Overview

Most jobs in chemical engineering require a minimum of a bachelor's degree. In the US and Canada, earning a BS or BA in chemical engineering will require intensive courses in mathematics, physics, chemistry, biochemistry, and other related subjects. The engineering degrees awarded in other countries may have other names; for example, in the UK, students may pursue a bachelor of engineering (BEng Hons) or a more advanced master of engineering (MEng Hons) degree. However, the material that is studied is the same.

To become licensed as an engineer, university graduates may take the fundamentals of engineering exam, which is given by the National Council of Examiners for Engineering and Surveying (NCEES). In the US, each state also has its own licensing exam for engineers who are going to work in the public sector.

Continuing on to earn a master's or doctorate degree is one way to increase job opportunities, earning power, and to specialize in an area of interest. Just a few areas of specialization for chemical engineers are biochemical engineering, biotechnology, polymers, polymer processing, materials engineering, agriculture, or pollution control.

Those considering a career as a chemical engineer need to be very science-minded and have good analytical, planning, and problem solving skills. An element of creativity is important for being able to come up with new solutions to problems. They must thrive on intellectual challenges. The ability to work both independently and as part of a team on projects is very important. Many engineers must read and write reports and papers, so written communication skills are also important.

What are Chemical Engineers like?

Investigative

Based on our pool of users, chemical engineers tend to be predominately investigative people. Take our career test to see what career interest category best describes you.

Chemical Engineers by Strongest Interest Archetype

Based on sample of 665 Sokanu users

Are Chemical Engineers happy?

26%Happy

Chemical engineers rank among the least happy careers. Overall they rank in the 26th percentile of careers for satisfaction scores.

Chemical Engineer Career Satisfaction by Dimension

Percentile among all careers

Education History of Chemical Engineers

The most common degree held by chemical engineers is Chemical Engineering. 18% of chemical engineers had a degree in chemical engineering before becoming chemical engineers. That is over 35 times the average across all careers. Business Management And Administration graduates are the second most common among chemical engineers, representing 2% of chemical engineers in the Sokanu user base, which is 0.3 times the average.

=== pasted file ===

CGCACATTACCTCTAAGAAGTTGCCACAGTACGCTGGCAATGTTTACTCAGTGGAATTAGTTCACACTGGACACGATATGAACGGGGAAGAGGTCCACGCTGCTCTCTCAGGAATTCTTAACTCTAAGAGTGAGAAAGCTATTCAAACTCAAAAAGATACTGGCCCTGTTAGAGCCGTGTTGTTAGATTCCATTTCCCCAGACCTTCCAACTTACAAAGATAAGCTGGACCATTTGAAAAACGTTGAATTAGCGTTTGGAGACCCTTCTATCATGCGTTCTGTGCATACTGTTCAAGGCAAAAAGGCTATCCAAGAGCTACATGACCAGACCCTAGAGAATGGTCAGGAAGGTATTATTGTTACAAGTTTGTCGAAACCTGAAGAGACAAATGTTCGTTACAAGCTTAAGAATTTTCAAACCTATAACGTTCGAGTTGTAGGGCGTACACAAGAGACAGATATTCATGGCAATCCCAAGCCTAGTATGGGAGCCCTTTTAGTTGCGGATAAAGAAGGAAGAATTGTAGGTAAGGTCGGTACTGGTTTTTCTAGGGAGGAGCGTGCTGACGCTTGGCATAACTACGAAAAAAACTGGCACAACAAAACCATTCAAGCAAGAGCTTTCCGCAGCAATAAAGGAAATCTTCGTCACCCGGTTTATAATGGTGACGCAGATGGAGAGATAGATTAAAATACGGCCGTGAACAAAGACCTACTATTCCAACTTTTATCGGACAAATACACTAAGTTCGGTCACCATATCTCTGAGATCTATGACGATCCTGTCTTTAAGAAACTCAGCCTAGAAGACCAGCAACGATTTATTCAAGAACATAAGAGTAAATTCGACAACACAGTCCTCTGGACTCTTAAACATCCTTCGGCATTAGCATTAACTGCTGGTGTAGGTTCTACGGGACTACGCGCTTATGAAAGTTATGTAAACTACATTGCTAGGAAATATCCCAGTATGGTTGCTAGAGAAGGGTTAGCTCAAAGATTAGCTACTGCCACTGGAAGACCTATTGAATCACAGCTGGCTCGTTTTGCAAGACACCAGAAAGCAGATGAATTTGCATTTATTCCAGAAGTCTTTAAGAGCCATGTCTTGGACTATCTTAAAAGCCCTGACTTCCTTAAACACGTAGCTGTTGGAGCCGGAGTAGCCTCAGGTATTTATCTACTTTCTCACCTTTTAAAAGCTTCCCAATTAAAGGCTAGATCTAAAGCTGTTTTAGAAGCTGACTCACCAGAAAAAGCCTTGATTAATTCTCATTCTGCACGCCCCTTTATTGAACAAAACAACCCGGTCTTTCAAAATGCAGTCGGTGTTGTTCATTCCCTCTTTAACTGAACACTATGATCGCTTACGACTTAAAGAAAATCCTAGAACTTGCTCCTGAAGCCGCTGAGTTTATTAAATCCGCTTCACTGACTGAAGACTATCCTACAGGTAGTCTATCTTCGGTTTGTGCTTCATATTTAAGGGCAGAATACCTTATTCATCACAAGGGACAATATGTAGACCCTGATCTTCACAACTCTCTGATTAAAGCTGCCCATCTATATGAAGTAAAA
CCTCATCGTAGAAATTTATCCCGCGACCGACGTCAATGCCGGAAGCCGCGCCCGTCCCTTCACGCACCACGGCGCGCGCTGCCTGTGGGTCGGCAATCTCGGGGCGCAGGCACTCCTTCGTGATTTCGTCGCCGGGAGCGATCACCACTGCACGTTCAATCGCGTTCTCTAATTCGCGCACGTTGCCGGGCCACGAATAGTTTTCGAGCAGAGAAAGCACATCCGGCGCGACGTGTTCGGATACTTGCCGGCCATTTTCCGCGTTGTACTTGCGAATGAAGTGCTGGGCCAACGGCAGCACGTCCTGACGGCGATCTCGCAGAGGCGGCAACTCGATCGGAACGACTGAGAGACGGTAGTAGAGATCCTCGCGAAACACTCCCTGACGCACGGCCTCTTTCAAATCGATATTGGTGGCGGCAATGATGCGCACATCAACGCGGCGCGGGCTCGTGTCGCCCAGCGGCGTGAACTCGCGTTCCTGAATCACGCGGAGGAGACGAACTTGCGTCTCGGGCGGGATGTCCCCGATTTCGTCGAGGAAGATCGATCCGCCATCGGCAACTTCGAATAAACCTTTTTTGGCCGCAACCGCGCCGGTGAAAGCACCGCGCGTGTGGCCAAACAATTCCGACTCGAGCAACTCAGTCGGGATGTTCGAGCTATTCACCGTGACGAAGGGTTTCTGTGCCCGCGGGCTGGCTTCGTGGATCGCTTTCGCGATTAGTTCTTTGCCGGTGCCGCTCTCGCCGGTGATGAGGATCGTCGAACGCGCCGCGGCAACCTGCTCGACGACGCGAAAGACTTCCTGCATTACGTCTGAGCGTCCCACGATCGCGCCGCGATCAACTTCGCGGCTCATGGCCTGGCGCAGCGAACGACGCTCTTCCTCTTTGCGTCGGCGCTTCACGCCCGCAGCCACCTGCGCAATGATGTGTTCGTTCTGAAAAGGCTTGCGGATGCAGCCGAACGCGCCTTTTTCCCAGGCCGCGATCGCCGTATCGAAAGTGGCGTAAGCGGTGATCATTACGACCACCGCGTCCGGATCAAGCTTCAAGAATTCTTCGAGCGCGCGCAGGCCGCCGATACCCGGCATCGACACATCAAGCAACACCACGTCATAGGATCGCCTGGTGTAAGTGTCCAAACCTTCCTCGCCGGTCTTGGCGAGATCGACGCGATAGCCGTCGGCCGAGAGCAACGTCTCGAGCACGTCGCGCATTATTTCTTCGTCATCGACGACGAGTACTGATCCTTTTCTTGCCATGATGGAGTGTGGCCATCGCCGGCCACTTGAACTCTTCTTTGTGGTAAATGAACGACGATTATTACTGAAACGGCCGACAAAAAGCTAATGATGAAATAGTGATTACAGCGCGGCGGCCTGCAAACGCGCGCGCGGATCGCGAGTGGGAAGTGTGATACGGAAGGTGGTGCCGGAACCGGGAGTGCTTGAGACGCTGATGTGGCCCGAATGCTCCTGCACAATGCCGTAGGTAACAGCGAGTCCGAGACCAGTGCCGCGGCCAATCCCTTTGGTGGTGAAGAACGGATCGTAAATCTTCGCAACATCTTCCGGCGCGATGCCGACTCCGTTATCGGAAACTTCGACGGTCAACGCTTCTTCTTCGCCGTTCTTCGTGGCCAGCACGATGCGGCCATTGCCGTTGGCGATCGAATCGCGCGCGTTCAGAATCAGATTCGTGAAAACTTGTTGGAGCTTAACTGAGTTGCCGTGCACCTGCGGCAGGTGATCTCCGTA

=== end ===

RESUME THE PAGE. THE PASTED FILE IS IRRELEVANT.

Chemical Engineer Education History

This table shows which degrees people earn before becoming a Chemical Engineer, compared to how often those degrees are obtained by people who earn at least one post secondary degree.

Degree % of chemical engineers % of population Multiple
Chemical Engineering 17.8% 0.5% 35.1×
Business Management And Administration 1.9% 6.5% 0.3×

Chemical Engineer Education Levels

82% of chemical engineers have a bachelor's degree. 9% of chemical engineers have a master's degree.

No education 0%
High school diploma 0%
Associate's degree 0%
Bachelor's degree 82%
Master's degree 9%
Doctorate degree 9%

How to Become a Chemical Engineer

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Further Reading

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Recommended Books

  • Chemical Process Control: An Introduction to Theory and Practice www.amazon.com

    A thorough overview of all aspects of chemical process control - process modeling, dynamic analyses of processing systems, a large variety of control schemes, synthesis of multivariable control configurations for single units and complete chemical plants, analysis and design of digital computer control systems.

  • Analysis, Synthesis and Design of Chemical Processes www.amazon.com

    Realistic from start to finish, this updated edition moves readers beyond classroom exercises into open-ended, real-world process problem solving. The authors introduce integrated techniques for every facet of the discipline, from finance to operations, new plant design to existing process optimization.

  • Perry's Chemical Engineers' Handbook, Eighth Edition www.amazon.com

    Now updated to reflect the latest technology and processes of the new millennium, the Eighth Edition of this classic guide provides unsurpassed coverage of every aspect of chemical engineering-from fundamental principles to chemical processes and equipment to new computer applications.

  • Chemical Engineering: The Essential Reference www.amazon.com

    Chemical Engineering: The Essential Reference is the condensed but authoritative chemical engineering reference, boiled down to principles and hands-on skills needed to solve real-world problems. Emphasizing a pragmatic approach, the book delivers critical content in a convenient format and presents on-the-job topics of importance to the chemical engineer of tomorrow.

  • Unit Operations of Chemical Engineering www.amazon.com

    A comprehensive chemical engineering text on unit operations, covering fluid mechanics, heat transfer, mass transfer, and solids handling. It contains a balanced treatment of theory and engineering practice, with many practical illustrative examples included.

  • Introduction to Chemical Engineering Thermodynamics www.amazon.com

    Introduction to Chemical Engineering Thermodynamics, 7/e, presents comprehensive coverage of the subject of thermodynamics from a chemical engineering viewpoint. The text provides a thorough exposition of the principles of thermodynamics and details their application to chemical processes.